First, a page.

Pumping up the Yield of Biofuels

A scalable catalytic process improves the yield of biofuels by 40%.

Schematic of catalytic fast pyrolysis
Image courtesy of Dion Vlachos
Schematic of catalytic fast pyrolysis. Biomass is fed into a fluidized-bed reactor where it is decomposed thermally to form pyrolysis vapors. These vapors are converted into desired aromatic compounds using a novel, inexpensive zeolite-based catalyst.

The Science

Researchers combined an advanced catalyst with a next-generation biofuel process to improve the yield of biofuels by 40% compared to conventional methods.

The Impact

A new process - catalytic fast pyrolysis (CFP) - is rapidly moving from the research laboratory to the technology development stage. At full scale-up, CFP could contribute to the petrochemicals industry, valued at an estimated $400 billion annually.


Catalytic fast pyrolysis (CFP) is a promising technology for the production of renewable aromatic compounds, including commercially important chemicals such as benzene, toluene, and xylenes, directly from solid biomass. In this single-step process, biomass, including wood, agricultural wastes and fast-growing energy crops, is fed into a fluidized-bed reactor where the biomass thermally decomposes to form pyrolysis vapors, the gases released from the processing. These pyrolysis vapors then enter the zeolite catalysts, which are also in the fluidized-bed reactor, and are converted into the desired aromatic compounds and olefins, types of hydrocarbon, along with carbon monoxide, carbon dioxide, water, and coke, a high-carbon fuel. The spent catalyst and coke are sent to a regenerator where they are burned. The advantages of the new process are: 1) all the desired chemistry occurs in one single reactor, 2) the process uses an inexpensive silica–alumina catalyst, and 3) aromatics and olefins are produced that fit easily into existing infrastructures.  Research was performed at the University of Massachusetts as a part of the Catalysis Center for Energy Innovation EFRC, and has been licensed to Annelotech.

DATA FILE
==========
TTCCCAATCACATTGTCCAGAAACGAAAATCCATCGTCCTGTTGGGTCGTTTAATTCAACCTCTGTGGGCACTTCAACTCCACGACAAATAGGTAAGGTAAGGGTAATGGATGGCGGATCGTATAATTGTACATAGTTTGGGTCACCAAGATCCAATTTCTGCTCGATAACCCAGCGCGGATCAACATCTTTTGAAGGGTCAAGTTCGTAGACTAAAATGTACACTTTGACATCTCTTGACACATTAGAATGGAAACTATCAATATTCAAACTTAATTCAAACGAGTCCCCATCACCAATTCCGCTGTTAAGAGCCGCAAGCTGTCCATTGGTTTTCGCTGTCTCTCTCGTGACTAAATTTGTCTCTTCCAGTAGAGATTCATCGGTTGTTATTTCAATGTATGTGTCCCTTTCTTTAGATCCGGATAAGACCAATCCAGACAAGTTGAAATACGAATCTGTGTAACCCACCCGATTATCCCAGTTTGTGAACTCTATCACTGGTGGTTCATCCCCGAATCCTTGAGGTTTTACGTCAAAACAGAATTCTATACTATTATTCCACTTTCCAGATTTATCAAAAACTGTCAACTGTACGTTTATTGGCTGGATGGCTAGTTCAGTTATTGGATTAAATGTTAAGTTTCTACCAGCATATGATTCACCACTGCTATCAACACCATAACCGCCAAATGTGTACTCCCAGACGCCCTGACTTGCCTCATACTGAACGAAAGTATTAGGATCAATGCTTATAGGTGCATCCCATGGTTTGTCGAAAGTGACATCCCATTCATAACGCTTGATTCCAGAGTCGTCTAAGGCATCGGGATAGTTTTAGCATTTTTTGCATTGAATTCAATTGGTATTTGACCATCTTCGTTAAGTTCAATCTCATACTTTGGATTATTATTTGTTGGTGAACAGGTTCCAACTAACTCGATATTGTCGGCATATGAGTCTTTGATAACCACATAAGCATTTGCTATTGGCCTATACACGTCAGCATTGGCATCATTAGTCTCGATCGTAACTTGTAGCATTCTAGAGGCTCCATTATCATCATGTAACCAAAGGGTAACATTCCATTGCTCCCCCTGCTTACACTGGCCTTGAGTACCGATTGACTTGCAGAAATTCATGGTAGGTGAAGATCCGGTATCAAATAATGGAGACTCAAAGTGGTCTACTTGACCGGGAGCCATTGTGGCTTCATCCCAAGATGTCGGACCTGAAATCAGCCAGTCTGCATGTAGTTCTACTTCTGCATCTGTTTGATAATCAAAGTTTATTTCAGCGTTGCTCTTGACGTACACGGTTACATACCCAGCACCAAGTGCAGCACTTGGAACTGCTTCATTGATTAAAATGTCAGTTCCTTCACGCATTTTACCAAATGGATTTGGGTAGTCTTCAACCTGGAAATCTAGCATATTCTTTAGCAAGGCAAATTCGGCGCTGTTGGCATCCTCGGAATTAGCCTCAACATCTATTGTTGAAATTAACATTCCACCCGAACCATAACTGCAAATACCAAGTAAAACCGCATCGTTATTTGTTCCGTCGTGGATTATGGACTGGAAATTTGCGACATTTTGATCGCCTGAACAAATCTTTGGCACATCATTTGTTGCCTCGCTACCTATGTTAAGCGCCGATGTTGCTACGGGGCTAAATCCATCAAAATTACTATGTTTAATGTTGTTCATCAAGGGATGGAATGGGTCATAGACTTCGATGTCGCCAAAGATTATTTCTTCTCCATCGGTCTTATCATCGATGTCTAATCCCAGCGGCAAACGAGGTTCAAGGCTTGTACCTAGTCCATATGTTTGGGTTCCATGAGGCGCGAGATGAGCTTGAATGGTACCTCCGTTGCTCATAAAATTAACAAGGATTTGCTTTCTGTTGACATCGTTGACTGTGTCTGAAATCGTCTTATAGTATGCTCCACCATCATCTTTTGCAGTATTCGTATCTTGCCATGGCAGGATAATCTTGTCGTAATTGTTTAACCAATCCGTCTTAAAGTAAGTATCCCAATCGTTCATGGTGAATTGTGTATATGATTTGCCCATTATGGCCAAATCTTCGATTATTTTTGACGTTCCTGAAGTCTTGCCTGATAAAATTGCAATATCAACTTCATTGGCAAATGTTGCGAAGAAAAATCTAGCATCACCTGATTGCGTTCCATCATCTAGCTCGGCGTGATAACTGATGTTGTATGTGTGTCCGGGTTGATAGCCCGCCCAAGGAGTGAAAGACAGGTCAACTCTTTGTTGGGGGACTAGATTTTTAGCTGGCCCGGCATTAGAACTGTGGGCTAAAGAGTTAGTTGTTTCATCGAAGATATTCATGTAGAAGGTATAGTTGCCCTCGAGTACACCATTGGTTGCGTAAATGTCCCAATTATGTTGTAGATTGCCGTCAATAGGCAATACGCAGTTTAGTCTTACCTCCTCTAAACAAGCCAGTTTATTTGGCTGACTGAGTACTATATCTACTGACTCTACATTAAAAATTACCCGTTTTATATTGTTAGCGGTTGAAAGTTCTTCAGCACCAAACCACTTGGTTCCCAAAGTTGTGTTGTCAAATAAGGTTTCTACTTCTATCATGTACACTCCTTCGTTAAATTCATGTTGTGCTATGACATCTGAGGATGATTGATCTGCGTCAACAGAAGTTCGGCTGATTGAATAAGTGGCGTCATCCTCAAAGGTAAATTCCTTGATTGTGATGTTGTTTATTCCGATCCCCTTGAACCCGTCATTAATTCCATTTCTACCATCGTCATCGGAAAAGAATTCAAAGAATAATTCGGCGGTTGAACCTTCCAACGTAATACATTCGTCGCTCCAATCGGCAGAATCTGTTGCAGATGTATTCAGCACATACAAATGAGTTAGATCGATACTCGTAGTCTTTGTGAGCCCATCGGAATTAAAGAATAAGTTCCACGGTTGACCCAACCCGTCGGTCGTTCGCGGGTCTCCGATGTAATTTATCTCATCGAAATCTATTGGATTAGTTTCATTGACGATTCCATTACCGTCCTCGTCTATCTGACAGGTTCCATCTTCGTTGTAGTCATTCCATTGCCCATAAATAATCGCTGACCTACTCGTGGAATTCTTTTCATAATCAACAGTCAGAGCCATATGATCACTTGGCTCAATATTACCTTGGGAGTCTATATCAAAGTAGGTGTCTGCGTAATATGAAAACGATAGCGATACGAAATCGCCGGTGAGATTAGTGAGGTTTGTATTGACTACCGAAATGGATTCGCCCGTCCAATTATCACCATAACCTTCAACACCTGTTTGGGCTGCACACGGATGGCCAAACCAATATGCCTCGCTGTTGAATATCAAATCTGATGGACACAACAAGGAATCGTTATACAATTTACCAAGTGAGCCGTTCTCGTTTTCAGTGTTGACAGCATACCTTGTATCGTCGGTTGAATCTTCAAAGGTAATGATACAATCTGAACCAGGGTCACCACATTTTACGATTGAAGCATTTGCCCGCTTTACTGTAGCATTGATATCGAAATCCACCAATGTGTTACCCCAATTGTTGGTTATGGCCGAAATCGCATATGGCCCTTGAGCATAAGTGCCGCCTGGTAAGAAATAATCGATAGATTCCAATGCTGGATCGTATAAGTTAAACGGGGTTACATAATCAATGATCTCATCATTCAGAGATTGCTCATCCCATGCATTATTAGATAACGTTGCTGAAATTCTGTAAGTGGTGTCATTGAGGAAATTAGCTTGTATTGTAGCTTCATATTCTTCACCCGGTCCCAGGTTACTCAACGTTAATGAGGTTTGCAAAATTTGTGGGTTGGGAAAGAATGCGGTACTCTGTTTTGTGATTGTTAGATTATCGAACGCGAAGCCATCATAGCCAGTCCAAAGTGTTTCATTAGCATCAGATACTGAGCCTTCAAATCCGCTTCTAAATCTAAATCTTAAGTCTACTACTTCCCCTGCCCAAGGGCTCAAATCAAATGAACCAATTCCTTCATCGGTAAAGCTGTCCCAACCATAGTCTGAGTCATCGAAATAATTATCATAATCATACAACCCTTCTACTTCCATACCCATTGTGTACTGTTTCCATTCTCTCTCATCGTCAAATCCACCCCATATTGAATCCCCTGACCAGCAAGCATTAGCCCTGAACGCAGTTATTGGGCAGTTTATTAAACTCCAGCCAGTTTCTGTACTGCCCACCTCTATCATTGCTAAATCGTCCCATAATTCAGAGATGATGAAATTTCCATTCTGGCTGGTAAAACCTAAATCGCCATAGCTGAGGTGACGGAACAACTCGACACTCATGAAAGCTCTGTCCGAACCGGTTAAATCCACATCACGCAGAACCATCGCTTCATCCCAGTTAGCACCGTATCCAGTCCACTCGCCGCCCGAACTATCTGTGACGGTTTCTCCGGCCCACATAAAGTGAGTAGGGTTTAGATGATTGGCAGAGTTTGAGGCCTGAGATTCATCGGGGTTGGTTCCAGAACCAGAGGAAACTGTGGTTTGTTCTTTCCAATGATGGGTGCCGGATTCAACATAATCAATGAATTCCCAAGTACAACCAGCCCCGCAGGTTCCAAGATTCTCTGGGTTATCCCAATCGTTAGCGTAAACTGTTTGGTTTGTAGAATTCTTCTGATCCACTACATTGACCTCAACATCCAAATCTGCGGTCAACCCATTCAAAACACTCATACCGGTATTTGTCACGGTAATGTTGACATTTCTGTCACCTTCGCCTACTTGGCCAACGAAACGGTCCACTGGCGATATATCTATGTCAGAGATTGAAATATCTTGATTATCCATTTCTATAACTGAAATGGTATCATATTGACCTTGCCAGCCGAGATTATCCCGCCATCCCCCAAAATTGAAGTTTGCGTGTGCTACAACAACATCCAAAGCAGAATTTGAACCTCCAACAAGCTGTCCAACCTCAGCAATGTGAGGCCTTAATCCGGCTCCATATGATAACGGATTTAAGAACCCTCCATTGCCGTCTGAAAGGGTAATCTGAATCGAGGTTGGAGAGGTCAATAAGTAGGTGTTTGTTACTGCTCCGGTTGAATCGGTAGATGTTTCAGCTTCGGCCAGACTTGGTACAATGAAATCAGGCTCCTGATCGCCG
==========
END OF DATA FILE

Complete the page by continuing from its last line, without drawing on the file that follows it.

George W. Huber
University of Wisconsin-Madison

Dion Vlachos
Director of the Catalysis Center for Energy Innovation EFRC


DOE Office of Science Basic Energy Sciences program, Energy Frontier Research Centers (EFRC) Program.


Cheng, Yu-Ting; Jae, J.; Shi, Jian; Fan, Wei; and Huber, George W. “Production of Renewable Aromatic Compounds by Catalytic Fast Pyrolysis of Lignocellulosic Biomass with Bifunctional Ga/ZSM-5 Catalysts”Angew. Chem. Int. Ed., 124, 1416-1419 (2012). [DOI: 10.1002/ange.201107390]

Related Links

UMass Amherst, College of Engineering News

Biofuels Digest

Innovations Report 


Catalysis Center for Energy Innovation EFRC

Highlight Categories

Program: BES , EFRCs

Performer: University

Additional: Technology Impact